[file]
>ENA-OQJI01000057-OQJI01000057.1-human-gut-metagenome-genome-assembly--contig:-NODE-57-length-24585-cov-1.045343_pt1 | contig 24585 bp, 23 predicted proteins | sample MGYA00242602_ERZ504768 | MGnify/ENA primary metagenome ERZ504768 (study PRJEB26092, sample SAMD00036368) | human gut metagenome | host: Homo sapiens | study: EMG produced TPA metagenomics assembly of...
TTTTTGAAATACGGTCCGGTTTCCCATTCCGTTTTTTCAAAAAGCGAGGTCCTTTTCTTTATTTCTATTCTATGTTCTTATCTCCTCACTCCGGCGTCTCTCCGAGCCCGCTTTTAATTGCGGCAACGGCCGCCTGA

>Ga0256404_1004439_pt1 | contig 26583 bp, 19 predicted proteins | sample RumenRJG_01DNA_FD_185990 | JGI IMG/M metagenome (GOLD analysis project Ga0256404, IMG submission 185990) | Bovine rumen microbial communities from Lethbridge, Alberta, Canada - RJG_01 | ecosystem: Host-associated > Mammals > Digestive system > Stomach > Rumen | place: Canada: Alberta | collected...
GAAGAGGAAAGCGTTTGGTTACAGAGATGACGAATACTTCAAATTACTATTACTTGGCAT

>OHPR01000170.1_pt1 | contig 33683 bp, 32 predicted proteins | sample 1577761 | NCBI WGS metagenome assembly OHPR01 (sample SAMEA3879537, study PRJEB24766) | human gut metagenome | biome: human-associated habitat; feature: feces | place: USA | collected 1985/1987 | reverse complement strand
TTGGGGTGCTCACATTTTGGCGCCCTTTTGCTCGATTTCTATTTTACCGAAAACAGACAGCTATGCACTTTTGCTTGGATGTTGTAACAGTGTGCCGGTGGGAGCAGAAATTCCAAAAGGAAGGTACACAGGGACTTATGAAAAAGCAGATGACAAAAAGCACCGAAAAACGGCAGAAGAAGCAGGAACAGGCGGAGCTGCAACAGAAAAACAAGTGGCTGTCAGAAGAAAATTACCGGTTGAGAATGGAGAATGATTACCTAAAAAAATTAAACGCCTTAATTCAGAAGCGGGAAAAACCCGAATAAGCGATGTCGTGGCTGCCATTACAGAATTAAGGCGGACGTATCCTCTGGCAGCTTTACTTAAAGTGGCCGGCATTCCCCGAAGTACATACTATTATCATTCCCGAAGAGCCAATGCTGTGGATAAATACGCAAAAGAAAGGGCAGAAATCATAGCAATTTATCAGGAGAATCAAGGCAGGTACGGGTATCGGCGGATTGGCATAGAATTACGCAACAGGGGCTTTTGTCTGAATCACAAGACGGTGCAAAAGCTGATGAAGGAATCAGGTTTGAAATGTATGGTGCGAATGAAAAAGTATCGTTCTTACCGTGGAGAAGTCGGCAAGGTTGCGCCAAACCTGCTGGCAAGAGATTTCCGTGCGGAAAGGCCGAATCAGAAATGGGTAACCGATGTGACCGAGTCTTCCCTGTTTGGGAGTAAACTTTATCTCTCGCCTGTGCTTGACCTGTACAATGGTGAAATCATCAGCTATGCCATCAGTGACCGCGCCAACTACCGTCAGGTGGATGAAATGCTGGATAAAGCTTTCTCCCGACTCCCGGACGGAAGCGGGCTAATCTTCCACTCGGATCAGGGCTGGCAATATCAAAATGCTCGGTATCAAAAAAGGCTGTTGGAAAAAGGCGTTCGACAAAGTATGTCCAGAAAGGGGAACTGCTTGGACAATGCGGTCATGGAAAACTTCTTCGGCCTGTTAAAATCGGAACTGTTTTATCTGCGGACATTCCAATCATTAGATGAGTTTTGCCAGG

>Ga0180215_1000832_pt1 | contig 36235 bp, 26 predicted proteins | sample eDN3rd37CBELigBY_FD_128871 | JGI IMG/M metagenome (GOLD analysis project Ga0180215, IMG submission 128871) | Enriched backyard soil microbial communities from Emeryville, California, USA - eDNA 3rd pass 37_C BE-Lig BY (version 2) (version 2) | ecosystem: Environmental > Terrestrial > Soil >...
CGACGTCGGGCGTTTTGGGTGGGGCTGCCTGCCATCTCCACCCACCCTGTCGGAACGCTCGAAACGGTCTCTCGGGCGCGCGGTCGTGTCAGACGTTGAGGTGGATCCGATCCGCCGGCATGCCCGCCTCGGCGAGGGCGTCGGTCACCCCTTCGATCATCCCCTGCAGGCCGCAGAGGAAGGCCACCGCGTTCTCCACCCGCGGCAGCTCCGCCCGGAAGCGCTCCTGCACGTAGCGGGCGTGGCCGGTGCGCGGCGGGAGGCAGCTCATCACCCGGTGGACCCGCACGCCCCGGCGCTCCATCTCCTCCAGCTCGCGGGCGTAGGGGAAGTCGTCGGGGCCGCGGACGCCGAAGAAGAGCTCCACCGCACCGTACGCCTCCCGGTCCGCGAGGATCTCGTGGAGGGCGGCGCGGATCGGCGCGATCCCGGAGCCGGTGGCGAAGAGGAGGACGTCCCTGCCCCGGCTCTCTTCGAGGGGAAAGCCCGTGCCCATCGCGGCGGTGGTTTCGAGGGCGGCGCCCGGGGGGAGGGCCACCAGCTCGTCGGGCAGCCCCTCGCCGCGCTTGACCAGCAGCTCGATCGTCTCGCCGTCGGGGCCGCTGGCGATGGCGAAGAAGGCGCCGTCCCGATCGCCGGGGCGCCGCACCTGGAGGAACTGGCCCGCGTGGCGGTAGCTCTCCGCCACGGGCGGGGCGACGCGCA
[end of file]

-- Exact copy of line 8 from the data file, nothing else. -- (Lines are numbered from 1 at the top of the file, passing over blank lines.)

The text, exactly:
CGACGTCGGGCGTTTTGGGTGGGGCTGCCTGCCATCTCCACCCACCCTGTCGGAACGCTCGAAACGGTCTCTCGGGCGCGCGGTCGTGTCAGACGTTGAGGTGGATCCGATCCGCCGGCATGCCCGCCTCGGCGAGGGCGTCGGTCACCCCTTCGATCATCCCCTGCAGGCCGCAGAGGAAGGCCACCGCGTTCTCCACCCGCGGCAGCTCCGCCCGGAAGCGCTCCTGCACGTAGCGGGCGTGGCCGGTGCGCGGCGGGAGGCAGCTCATCACCCGGTGGACCCGCACGCCCCGGCGCTCCATCTCCTCCAGCTCGCGGGCGTAGGGGAAGTCGTCGGGGCCGCGGACGCCGAAGAAGAGCTCCACCGCACCGTACGCCTCCCGGTCCGCGAGGATCTCGTGGAGGGCGGCGCGGATCGGCGCGATCCCGGAGCCGGTGGCGAAGAGGAGGACGTCCCTGCCCCGGCTCTCTTCGAGGGGAAAGCCCGTGCCCATCGCGGCGGTGGTTTCGAGGGCGGCGCCCGGGGGGAGGGCCACCAGCTCGTCGGGCAGCCCCTCGCCGCGCTTGACCAGCAGCTCGATCGTCTCGCCGTCGGGGCCGCTGGCGATGGCGAAGAAGGCGCCGTCCCGATCGCCGGGGCGCCGCACCTGGAGGAACTGGCCCGCGTGGCGGTAGCTCTCCGCCACGGGCGGGGCGACGCGCA